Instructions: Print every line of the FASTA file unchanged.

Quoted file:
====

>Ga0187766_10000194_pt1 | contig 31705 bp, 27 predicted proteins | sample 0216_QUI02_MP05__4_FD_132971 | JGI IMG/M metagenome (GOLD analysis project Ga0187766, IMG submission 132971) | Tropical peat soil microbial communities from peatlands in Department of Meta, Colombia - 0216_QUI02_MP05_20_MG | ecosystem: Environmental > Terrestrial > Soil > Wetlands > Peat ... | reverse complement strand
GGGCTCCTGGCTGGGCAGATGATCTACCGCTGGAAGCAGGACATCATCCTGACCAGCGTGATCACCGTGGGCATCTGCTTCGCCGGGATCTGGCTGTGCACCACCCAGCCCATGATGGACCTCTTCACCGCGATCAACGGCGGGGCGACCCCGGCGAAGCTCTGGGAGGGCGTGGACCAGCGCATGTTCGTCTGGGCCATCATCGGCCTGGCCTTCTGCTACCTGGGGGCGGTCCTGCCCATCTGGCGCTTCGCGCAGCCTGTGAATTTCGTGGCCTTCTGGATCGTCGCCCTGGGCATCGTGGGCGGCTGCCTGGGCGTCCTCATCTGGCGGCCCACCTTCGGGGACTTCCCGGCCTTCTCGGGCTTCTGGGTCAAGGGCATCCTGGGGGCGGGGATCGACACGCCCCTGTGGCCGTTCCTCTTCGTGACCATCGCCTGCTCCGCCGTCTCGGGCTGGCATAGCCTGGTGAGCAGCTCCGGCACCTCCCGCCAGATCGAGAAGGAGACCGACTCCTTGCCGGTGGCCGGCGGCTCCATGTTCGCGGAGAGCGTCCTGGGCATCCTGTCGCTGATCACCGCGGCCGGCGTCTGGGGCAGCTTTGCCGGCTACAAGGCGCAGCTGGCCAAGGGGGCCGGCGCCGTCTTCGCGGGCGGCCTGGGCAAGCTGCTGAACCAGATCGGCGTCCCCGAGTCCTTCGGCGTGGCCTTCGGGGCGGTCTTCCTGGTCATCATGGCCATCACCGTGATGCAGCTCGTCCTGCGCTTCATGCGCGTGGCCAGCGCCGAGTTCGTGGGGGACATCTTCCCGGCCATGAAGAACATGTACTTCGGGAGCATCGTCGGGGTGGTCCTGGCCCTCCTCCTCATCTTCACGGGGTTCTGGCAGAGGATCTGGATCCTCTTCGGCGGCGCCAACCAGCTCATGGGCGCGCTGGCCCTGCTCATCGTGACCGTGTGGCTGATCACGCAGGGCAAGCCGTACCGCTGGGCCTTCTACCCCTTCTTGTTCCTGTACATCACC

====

>Ga0187766_10000194_pt1 | contig 31705 bp, 27 predicted proteins | sample 0216_QUI02_MP05__4_FD_132971 | JGI IMG/M metagenome (GOLD analysis project Ga0187766, IMG submission 132971) | Tropical peat soil microbial communities from peatlands in Department of Meta, Colombia - 0216_QUI02_MP05_20_MG | ecosystem: Environmental > Terrestrial > Soil > Wetlands > Peat ... | reverse complement strand
GGGCTCCTGGCTGGGCAGATGATCTACCGCTGGAAGCAGGACATCATCCTGACCAGCGTGATCACCGTGGGCATCTGCTTCGCCGGGATCTGGCTGTGCACCACCCAGCCCATGATGGACCTCTTCACCGCGATCAACGGCGGGGCGACCCCGGCGAAGCTCTGGGAGGGCGTGGACCAGCGCATGTTCGTCTGGGCCATCATCGGCCTGGCCTTCTGCTACCTGGGGGCGGTCCTGCCCATCTGGCGCTTCGCGCAGCCTGTGAATTTCGTGGCCTTCTGGATCGTCGCCCTGGGCATCGTGGGCGGCTGCCTGGGCGTCCTCATCTGGCGGCCCACCTTCGGGGACTTCCCGGCCTTCTCGGGCTTCTGGGTCAAGGGCATCCTGGGGGCGGGGATCGACACGCCCCTGTGGCCGTTCCTCTTCGTGACCATCGCCTGCTCCGCCGTCTCGGGCTGGCATAGCCTGGTGAGCAGCTCCGGCACCTCCCGCCAGATCGAGAAGGAGACCGACTCCTTGCCGGTGGCCGGCGGCTCCATGTTCGCGGAGAGCGTCCTGGGCATCCTGTCGCTGATCACCGCGGCCGGCGTCTGGGGCAGCTTTGCCGGCTACAAGGCGCAGCTGGCCAAGGGGGCCGGCGCCGTCTTCGCGGGCGGCCTGGGCAAGCTGCTGAACCAGATCGGCGTCCCCGAGTCCTTCGGCGTGGCCTTCGGGGCGGTCTTCCTGGTCATCATGGCCATCACCGTGATGCAGCTCGTCCTGCGCTTCATGCGCGTGGCCAGCGCCGAGTTCGTGGGGGACATCTTCCCGGCCATGAAGAACATGTACTTCGGGAGCATCGTCGGGGTGGTCCTGGCCCTCCTCCTCATCTTCACGGGGTTCTGGCAGAGGATCTGGATCCTCTTCGGCGGCGCCAACCAGCTCATGGGCGCGCTGGCCCTGCTCATCGTGACCGTGTGGCTGATCACGCAGGGCAAGCCGTACCGCTGGGCCTTCTACCCCTTCTTGTTCCTGTACATCACC